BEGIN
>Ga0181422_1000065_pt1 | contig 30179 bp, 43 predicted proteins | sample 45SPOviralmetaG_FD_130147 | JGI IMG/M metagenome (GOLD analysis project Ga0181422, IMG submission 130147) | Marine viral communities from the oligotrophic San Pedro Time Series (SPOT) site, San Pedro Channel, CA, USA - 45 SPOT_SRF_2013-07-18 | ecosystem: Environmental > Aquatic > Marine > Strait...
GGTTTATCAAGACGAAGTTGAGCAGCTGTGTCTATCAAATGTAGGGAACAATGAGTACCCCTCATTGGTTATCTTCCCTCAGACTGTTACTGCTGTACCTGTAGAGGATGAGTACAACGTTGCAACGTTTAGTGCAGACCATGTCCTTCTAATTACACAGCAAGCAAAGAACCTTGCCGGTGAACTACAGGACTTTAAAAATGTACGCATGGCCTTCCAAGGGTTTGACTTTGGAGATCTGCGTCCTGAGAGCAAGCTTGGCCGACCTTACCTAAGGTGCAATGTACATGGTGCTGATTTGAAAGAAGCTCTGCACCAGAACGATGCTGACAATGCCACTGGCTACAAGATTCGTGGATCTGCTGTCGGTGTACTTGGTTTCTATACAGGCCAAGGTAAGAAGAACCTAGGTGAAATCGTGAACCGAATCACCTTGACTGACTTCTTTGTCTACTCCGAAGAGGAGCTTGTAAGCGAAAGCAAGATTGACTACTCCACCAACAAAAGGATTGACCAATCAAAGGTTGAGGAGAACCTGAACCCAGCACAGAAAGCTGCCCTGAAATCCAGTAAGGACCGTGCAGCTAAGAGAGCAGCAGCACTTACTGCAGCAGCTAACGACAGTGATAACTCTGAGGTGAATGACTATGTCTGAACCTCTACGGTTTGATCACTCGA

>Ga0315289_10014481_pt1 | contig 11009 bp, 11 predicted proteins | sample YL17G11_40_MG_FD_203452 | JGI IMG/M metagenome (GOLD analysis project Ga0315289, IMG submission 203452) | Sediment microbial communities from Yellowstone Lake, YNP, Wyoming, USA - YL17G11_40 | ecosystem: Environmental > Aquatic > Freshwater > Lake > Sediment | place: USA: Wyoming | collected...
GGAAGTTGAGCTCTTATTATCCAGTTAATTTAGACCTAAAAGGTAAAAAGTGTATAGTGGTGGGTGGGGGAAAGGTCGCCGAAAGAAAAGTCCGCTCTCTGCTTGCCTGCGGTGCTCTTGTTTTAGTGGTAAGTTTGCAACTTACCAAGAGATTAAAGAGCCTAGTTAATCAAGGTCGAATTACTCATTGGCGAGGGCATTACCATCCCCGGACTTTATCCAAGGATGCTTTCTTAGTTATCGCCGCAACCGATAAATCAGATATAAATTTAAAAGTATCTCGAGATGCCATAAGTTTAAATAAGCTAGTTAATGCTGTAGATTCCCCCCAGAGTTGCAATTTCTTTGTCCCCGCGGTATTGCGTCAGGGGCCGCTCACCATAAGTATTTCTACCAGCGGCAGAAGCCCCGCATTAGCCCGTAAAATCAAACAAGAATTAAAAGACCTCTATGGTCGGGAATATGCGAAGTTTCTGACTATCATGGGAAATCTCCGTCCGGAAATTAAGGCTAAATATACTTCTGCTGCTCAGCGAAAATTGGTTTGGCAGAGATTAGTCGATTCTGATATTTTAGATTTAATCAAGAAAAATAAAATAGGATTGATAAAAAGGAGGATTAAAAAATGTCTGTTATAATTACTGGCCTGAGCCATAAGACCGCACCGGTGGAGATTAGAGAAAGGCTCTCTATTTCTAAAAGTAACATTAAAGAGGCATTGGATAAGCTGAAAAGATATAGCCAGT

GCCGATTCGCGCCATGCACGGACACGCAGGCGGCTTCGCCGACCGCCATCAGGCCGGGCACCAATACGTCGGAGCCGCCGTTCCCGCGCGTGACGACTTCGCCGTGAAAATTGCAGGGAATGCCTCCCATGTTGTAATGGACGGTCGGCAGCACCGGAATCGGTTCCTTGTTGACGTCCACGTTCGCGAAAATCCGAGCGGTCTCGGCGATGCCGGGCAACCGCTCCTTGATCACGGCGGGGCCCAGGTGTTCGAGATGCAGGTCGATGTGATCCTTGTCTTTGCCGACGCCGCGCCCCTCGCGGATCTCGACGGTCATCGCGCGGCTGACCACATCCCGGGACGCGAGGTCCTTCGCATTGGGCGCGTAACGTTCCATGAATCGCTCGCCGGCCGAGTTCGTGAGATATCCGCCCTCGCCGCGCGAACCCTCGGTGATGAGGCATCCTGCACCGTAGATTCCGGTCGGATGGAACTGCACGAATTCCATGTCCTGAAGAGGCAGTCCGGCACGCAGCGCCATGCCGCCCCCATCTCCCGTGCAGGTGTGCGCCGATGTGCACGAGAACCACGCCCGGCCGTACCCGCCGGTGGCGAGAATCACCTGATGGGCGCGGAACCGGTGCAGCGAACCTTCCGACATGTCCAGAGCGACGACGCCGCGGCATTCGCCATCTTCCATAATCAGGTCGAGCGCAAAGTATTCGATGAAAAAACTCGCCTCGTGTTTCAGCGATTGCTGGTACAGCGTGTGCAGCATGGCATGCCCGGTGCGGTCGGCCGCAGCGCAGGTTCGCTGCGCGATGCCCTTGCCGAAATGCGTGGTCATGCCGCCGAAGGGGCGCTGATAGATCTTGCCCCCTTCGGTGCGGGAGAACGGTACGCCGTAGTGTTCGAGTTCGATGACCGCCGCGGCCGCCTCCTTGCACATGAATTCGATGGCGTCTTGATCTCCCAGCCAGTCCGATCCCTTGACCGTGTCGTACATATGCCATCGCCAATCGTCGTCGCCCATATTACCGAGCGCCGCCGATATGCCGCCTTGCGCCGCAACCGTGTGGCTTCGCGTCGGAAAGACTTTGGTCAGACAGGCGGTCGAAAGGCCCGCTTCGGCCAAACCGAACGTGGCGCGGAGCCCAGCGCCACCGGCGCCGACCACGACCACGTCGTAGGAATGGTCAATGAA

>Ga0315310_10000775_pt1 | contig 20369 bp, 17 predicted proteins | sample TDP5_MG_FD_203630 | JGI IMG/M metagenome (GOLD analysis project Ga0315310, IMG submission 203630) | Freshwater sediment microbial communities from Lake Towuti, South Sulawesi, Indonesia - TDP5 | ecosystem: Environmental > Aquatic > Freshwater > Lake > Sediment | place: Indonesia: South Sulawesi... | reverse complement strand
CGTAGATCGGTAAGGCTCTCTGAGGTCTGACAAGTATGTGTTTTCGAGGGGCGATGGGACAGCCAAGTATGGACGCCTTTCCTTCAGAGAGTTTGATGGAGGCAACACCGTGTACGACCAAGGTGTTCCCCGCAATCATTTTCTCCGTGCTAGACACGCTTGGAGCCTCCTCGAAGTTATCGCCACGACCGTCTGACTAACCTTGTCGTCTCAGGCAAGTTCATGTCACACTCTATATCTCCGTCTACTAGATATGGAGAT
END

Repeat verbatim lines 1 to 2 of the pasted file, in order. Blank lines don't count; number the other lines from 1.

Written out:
>Ga0181422_1000065_pt1 | contig 30179 bp, 43 predicted proteins | sample 45SPOviralmetaG_FD_130147 | JGI IMG/M metagenome (GOLD analysis project Ga0181422, IMG submission 130147) | Marine viral communities from the oligotrophic San Pedro Time Series (SPOT) site, San Pedro Channel, CA, USA - 45 SPOT_SRF_2013-07-18 | ecosystem: Environmental > Aquatic > Marine > Strait...
GGTTTATCAAGACGAAGTTGAGCAGCTGTGTCTATCAAATGTAGGGAACAATGAGTACCCCTCATTGGTTATCTTCCCTCAGACTGTTACTGCTGTACCTGTAGAGGATGAGTACAACGTTGCAACGTTTAGTGCAGACCATGTCCTTCTAATTACACAGCAAGCAAAGAACCTTGCCGGTGAACTACAGGACTTTAAAAATGTACGCATGGCCTTCCAAGGGTTTGACTTTGGAGATCTGCGTCCTGAGAGCAAGCTTGGCCGACCTTACCTAAGGTGCAATGTACATGGTGCTGATTTGAAAGAAGCTCTGCACCAGAACGATGCTGACAATGCCACTGGCTACAAGATTCGTGGATCTGCTGTCGGTGTACTTGGTTTCTATACAGGCCAAGGTAAGAAGAACCTAGGTGAAATCGTGAACCGAATCACCTTGACTGACTTCTTTGTCTACTCCGAAGAGGAGCTTGTAAGCGAAAGCAAGATTGACTACTCCACCAACAAAAGGATTGACCAATCAAAGGTTGAGGAGAACCTGAACCCAGCACAGAAAGCTGCCCTGAAATCCAGTAAGGACCGTGCAGCTAAGAGAGCAGCAGCACTTACTGCAGCAGCTAACGACAGTGATAACTCTGAGGTGAATGACTATGTCTGAACCTCTACGGTTTGATCACTCGA